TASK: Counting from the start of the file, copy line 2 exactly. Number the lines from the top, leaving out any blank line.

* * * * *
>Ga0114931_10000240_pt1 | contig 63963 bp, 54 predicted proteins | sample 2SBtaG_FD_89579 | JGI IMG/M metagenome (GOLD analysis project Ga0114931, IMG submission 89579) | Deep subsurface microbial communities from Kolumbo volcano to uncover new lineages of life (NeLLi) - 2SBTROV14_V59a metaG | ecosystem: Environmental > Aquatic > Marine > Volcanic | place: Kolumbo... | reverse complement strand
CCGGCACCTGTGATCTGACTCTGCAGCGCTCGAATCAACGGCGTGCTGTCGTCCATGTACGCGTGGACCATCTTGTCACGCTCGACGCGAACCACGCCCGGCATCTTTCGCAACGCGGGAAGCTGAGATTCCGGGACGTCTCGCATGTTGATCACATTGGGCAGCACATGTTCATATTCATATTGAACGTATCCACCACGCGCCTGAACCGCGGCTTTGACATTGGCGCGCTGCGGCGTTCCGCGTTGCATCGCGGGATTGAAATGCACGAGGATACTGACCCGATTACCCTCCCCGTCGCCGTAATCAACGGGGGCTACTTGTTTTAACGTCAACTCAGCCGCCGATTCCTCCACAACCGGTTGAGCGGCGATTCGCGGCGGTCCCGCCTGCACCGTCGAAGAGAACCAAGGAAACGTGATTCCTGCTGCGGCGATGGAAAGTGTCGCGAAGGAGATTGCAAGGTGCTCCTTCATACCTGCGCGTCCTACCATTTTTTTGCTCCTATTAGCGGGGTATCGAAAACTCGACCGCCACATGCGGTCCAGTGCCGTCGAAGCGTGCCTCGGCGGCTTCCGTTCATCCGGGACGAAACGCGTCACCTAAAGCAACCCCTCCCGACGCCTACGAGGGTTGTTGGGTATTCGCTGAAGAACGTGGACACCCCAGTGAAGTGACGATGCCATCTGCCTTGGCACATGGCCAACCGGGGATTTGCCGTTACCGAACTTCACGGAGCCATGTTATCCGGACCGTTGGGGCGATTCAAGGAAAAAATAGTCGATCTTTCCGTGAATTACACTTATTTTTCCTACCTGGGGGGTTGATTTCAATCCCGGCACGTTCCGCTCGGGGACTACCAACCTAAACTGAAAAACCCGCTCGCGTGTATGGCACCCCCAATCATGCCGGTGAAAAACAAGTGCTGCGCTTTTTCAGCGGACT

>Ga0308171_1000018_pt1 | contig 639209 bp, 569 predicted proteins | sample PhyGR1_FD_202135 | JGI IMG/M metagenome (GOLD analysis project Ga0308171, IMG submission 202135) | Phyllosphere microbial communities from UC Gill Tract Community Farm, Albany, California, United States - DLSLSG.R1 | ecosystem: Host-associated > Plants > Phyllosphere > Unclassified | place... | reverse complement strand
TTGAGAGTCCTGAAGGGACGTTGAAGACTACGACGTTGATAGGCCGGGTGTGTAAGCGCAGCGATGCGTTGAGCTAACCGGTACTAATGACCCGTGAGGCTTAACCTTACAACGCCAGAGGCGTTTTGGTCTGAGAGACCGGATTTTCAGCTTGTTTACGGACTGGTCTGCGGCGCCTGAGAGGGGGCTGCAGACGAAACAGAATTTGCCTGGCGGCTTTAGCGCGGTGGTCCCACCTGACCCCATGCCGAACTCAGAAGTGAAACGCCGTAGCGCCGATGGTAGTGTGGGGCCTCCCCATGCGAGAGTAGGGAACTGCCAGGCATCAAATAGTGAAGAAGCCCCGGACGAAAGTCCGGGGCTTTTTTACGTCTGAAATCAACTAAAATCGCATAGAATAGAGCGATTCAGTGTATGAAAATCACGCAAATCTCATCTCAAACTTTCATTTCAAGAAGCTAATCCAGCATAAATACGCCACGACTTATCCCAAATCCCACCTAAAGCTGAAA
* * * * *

CCGGCACCTGTGATCTGACTCTGCAGCGCTCGAATCAACGGCGTGCTGTCGTCCATGTACGCGTGGACCATCTTGTCACGCTCGACGCGAACCACGCCCGGCATCTTTCGCAACGCGGGAAGCTGAGATTCCGGGACGTCTCGCATGTTGATCACATTGGGCAGCACATGTTCATATTCATATTGAACGTATCCACCACGCGCCTGAACCGCGGCTTTGACATTGGCGCGCTGCGGCGTTCCGCGTTGCATCGCGGGATTGAAATGCACGAGGATACTGACCCGATTACCCTCCCCGTCGCCGTAATCAACGGGGGCTACTTGTTTTAACGTCAACTCAGCCGCCGATTCCTCCACAACCGGTTGAGCGGCGATTCGCGGCGGTCCCGCCTGCACCGTCGAAGAGAACCAAGGAAACGTGATTCCTGCTGCGGCGATGGAAAGTGTCGCGAAGGAGATTGCAAGGTGCTCCTTCATACCTGCGCGTCCTACCATTTTTTTGCTCCTATTAGCGGGGTATCGAAAACTCGACCGCCACATGCGGTCCAGTGCCGTCGAAGCGTGCCTCGGCGGCTTCCGTTCATCCGGGACGAAACGCGTCACCTAAAGCAACCCCTCCCGACGCCTACGAGGGTTGTTGGGTATTCGCTGAAGAACGTGGACACCCCAGTGAAGTGACGATGCCATCTGCCTTGGCACATGGCCAACCGGGGATTTGCCGTTACCGAACTTCACGGAGCCATGTTATCCGGACCGTTGGGGCGATTCAAGGAAAAAATAGTCGATCTTTCCGTGAATTACACTTATTTTTCCTACCTGGGGGGTTGATTTCAATCCCGGCACGTTCCGCTCGGGGACTACCAACCTAAACTGAAAAACCCGCTCGCGTGTATGGCACCCCCAATCATGCCGGTGAAAAACAAGTGCTGCGCTTTTTCAGCGGACT